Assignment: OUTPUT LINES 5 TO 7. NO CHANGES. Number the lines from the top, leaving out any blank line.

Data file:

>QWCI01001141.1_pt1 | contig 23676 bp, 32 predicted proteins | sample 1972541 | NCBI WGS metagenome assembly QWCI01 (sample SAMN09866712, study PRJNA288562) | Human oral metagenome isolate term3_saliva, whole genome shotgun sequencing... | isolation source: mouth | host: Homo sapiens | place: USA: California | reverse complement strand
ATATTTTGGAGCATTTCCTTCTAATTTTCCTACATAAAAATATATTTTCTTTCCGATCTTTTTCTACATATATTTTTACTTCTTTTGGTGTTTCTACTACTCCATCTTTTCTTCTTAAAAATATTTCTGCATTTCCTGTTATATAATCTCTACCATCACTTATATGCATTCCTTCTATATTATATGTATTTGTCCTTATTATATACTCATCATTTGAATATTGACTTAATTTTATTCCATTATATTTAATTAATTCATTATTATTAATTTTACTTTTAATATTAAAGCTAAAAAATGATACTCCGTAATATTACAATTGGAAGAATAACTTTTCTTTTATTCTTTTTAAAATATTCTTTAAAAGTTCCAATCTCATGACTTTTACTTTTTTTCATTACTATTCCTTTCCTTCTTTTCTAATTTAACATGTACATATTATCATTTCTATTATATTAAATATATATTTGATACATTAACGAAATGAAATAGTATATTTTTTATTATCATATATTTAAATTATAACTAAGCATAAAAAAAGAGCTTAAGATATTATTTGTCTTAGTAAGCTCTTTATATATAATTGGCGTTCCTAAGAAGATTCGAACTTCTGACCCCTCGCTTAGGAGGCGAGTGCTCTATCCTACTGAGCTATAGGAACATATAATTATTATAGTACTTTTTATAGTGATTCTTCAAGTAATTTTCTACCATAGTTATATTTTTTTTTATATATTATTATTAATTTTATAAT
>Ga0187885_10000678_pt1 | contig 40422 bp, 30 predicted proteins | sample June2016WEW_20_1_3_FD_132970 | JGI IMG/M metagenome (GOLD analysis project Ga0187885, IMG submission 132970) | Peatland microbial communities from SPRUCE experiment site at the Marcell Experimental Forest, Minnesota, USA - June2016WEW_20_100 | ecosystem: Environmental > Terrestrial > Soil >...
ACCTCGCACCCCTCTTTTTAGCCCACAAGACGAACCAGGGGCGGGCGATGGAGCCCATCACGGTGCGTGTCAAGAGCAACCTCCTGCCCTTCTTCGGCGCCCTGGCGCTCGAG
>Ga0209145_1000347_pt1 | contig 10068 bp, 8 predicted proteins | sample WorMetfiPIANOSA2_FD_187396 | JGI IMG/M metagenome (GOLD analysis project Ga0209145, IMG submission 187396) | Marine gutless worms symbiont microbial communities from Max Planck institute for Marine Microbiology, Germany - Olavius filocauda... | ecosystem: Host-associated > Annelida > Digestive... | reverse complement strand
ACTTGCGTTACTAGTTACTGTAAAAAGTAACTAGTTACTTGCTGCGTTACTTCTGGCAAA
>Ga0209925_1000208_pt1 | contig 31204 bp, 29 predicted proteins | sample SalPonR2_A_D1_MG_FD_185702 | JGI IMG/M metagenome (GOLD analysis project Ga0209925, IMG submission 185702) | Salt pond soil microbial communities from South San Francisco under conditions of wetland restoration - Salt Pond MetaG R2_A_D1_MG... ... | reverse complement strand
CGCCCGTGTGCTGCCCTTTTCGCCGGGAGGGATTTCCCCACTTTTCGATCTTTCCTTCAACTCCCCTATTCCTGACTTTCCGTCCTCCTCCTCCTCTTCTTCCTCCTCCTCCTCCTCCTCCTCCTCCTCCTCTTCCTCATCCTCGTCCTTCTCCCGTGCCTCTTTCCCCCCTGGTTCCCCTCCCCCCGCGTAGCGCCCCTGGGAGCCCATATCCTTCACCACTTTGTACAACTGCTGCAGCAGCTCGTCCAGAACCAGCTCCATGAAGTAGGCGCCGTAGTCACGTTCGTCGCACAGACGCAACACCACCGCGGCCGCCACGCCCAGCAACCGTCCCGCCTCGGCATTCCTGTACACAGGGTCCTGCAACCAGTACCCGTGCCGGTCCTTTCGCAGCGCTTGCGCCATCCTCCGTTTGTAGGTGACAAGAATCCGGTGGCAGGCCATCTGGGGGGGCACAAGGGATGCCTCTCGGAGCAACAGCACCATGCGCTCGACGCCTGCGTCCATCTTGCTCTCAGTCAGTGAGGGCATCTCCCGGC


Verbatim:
>Ga0209145_1000347_pt1 | contig 10068 bp, 8 predicted proteins | sample WorMetfiPIANOSA2_FD_187396 | JGI IMG/M metagenome (GOLD analysis project Ga0209145, IMG submission 187396) | Marine gutless worms symbiont microbial communities from Max Planck institute for Marine Microbiology, Germany - Olavius filocauda... | ecosystem: Host-associated > Annelida > Digestive... | reverse complement strand
ACTTGCGTTACTAGTTACTGTAAAAAGTAACTAGTTACTTGCTGCGTTACTTCTGGCAAA
>Ga0209925_1000208_pt1 | contig 31204 bp, 29 predicted proteins | sample SalPonR2_A_D1_MG_FD_185702 | JGI IMG/M metagenome (GOLD analysis project Ga0209925, IMG submission 185702) | Salt pond soil microbial communities from South San Francisco under conditions of wetland restoration - Salt Pond MetaG R2_A_D1_MG... ... | reverse complement strand